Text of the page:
Council Board member Deen Amusa presented Dave Schuh with the 2014 Friend of the Council award.
Dave Schuh, owner of Accessibility Pros LLC, has been dubbed “Wisconsin’s adaptive technology guru to the disability community” by the person who nominated him for the 2014 Friend of the Council Award. It’s easy to see why.
Dave has vision loss from Retinitis Pigmentosa, so he understands firsthand the challenges of the people he works with face. For 10 years, he served as an assistive technologist at a local technical college in Wausau where he taught technology to students with vision loss and other disabilities. “With a Master’s in Computer Information Systems and being visually impaired myself, I had extensive knowledge with accessible technology. I used screen reading programs, magnification programs and accessible books everyday, and I could help students with practical applications for school and work.”
Setting out on his own
Dave’s other master’s degree is in business administration. In 2005, he launched his own business. “It was challenging to start my own business, but I was good at assistive technology, and I relate well to people. I thought I might serve as a role model for others who have disabilities.”
Dave’s office is conveniently located in his Wausau home where he offers a lot of his training. Most of his clients live in northcentral Wisconsin; however, some live in other locations like Eau Claire, Green Bay and Rhinelander. A typical training session lasts three to four hours. If someone has traveled a considerable distance, the training session could be modified to meet the person’s needs. To provide additional flexibility and convenience, Dave also provides training at a person’s home or work site.
Individualized instruction for people with vision loss
Part of Dave’s success is that he tailors technology training to the needs of each person. “I begin by asking the person what he or she wants to accomplish.” He has helped one writer convert files, import images and do routine editing. Right now, a few of his clients want to become human service professionals, so he is teaching them how to work with online resources and report writing using various types of assistive technology. Dave sees a number of older adults who have recent vision loss and who need to learn computer basics such as keyboarding, word processing and
E-mail. These individuals use their new skills for going back to school or for a different job. He also has opened up the wide world of reading for many people who thought they had to give up this pastime. His youngest client was 7 years old and his oldest one was 92. “A lot of my clients are students, and there are others who have lost jobs because of an injury or health issue. Assistive technology training helps them remain competitive in the marketplace.”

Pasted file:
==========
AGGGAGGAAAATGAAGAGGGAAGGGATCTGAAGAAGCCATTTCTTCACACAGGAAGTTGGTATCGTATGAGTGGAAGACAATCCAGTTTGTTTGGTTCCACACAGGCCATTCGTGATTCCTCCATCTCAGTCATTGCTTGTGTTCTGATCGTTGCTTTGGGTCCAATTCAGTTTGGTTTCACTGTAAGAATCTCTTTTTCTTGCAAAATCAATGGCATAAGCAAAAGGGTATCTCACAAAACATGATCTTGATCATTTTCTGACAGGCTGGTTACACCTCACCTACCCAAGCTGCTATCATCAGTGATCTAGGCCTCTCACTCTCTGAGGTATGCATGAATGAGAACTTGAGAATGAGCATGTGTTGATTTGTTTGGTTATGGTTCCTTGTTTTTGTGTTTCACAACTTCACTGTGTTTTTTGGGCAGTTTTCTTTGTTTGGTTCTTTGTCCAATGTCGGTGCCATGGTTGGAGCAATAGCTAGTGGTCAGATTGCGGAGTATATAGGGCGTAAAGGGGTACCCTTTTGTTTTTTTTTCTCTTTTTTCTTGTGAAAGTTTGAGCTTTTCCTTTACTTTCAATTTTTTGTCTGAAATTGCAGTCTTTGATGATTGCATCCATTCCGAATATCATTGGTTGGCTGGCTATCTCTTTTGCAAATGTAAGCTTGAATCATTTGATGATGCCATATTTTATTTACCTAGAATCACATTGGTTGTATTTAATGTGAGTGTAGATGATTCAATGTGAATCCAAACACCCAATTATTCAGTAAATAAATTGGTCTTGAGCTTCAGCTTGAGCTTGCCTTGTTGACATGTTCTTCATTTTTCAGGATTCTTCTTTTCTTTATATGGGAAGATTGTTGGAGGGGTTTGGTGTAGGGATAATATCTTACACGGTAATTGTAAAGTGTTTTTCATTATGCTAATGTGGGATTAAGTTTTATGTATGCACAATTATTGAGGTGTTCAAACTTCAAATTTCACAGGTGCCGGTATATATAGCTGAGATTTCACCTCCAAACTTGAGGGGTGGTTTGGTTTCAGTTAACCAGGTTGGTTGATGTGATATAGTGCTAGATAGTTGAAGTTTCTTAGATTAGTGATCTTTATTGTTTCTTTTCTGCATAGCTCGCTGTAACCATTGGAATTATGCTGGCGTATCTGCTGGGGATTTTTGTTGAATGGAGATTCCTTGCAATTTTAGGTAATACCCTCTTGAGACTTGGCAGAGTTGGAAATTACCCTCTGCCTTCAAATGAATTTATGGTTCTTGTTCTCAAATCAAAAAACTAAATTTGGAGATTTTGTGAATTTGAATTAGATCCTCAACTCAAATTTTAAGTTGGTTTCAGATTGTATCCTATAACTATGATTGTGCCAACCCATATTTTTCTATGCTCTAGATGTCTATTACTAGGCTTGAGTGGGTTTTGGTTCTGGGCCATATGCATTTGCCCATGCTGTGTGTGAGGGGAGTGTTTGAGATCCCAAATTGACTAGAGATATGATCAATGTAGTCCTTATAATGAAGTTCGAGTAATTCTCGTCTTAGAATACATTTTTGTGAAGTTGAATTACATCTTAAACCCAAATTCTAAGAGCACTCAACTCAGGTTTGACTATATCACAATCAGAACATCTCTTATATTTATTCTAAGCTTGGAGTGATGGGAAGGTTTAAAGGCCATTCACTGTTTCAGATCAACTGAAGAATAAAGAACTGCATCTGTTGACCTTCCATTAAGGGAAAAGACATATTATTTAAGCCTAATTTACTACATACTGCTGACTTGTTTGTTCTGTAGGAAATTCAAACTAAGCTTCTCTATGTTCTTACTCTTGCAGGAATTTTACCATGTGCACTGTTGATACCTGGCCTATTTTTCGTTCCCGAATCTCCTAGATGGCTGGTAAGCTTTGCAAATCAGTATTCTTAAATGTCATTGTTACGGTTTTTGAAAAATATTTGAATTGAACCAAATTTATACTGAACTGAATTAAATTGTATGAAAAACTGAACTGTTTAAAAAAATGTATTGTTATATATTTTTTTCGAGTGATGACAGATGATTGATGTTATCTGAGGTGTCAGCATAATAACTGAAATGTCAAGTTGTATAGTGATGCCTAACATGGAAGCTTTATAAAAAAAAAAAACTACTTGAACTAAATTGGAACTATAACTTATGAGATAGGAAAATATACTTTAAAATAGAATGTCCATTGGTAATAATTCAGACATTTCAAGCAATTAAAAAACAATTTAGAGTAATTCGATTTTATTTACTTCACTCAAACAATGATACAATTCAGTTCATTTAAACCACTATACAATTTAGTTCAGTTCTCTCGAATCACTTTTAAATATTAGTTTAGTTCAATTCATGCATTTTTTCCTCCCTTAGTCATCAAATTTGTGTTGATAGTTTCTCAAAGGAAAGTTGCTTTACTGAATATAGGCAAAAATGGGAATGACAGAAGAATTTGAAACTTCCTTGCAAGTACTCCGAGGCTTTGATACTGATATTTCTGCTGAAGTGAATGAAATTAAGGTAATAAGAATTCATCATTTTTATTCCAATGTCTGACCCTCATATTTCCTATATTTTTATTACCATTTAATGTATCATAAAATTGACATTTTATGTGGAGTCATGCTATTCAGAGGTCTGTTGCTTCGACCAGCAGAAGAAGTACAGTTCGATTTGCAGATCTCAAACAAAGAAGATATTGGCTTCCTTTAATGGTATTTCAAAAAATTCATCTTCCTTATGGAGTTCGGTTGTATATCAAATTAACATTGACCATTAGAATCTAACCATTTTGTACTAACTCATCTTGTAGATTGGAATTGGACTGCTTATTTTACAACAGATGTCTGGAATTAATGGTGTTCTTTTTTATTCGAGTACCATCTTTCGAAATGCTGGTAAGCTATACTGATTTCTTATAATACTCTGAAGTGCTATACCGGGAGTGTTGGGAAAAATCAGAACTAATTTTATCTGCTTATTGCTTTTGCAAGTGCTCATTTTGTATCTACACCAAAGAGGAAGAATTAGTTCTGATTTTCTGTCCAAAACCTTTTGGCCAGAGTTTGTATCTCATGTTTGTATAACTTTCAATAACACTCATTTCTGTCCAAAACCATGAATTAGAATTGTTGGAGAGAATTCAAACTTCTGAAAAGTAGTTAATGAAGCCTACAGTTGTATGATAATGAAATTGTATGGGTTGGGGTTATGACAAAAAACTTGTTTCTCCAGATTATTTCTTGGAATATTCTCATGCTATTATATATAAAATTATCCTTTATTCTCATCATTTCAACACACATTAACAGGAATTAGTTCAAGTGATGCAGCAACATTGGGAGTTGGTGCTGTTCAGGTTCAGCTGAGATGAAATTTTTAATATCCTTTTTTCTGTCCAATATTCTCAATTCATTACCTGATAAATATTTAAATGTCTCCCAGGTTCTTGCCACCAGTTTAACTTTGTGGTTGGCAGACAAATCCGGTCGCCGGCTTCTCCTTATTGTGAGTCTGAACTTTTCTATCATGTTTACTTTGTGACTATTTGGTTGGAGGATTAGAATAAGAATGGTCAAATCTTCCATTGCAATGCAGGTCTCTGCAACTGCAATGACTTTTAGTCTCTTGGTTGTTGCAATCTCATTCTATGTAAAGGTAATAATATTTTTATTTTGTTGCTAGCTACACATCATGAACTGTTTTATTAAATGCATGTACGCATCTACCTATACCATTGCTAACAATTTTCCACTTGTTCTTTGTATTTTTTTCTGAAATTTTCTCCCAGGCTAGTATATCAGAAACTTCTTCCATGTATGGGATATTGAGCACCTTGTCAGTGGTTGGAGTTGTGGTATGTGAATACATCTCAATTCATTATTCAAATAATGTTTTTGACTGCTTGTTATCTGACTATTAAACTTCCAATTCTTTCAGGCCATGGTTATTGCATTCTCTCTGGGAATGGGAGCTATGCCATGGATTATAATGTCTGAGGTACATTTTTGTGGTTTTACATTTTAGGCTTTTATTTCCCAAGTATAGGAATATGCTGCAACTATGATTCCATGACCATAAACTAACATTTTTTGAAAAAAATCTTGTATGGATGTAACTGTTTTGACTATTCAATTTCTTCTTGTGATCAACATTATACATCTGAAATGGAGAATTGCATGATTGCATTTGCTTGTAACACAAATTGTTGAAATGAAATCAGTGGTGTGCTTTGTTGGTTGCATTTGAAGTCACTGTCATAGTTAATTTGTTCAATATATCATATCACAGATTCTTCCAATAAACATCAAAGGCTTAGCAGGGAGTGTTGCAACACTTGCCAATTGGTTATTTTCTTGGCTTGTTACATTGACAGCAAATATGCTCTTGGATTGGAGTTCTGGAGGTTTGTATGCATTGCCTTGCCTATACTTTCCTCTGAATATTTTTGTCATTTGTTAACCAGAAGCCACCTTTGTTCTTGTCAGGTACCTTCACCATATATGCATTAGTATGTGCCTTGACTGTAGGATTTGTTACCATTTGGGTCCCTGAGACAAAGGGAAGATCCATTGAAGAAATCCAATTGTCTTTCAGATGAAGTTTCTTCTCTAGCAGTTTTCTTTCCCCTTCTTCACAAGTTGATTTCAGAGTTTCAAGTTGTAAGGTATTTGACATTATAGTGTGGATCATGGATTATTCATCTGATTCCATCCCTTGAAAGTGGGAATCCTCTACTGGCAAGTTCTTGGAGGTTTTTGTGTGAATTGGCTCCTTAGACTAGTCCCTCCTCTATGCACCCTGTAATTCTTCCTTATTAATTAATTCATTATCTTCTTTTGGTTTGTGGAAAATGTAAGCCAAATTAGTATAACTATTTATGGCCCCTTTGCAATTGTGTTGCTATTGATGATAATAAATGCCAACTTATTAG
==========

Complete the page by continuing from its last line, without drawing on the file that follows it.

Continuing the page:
The importance of a positive attitude
Dave knows it can be a challenge when a person loses part or all of his or her vision. He recounts, “When I was losing my sight, I was concentrating on what I couldn’t do anymore, not on what I could do. A skiing experience at the Colorado Ski School for the Blind for a week in Vail, Colorado, totally changed my outlook. I was able to do something very challenging. If I could do that, then I knew that I could push myself to do new things. I realized that there’s a lot I haven’t done yet and that I still want to do.”
In addition to his computer training background, Dave brings another important skill to the work that he does—listening. “I listen to each person’s story and I ask questions to help him or her determine the kind of training needed. I think people are encouraged by me because they see that I have vision loss AND I have a successful business, a family and a nice home. I encourage people to focus on what they can do and build on their past experience.”
When Dave’s not helping people with vision loss
Dave’s clients might be surprised to learn that he and his wife Donna are ballroom dancers. “It all began with five dance lessons before our daughter’s wedding. Donna and I have been dancing for almost five years now, and this year, we competed in three national dance competitions. People didn’t know I had vision loss until I walked with my dog guide around the ballroom after we competed!”
In his work, Dave has dispensed valuable advice because he understands many of the feelings that individuals with vision loss are experiencing. “I wish more people knew about all the resources that are available, including the programs and services of the Wisconsin Council of the Blind & Visually Impaired.”
It’s a job Dave loves
Dave enjoys getting to know each person with whom he works and helping them reach their personal goals. “The best part of my job is being able to make a difference in the lives of others. Nothing beats that!”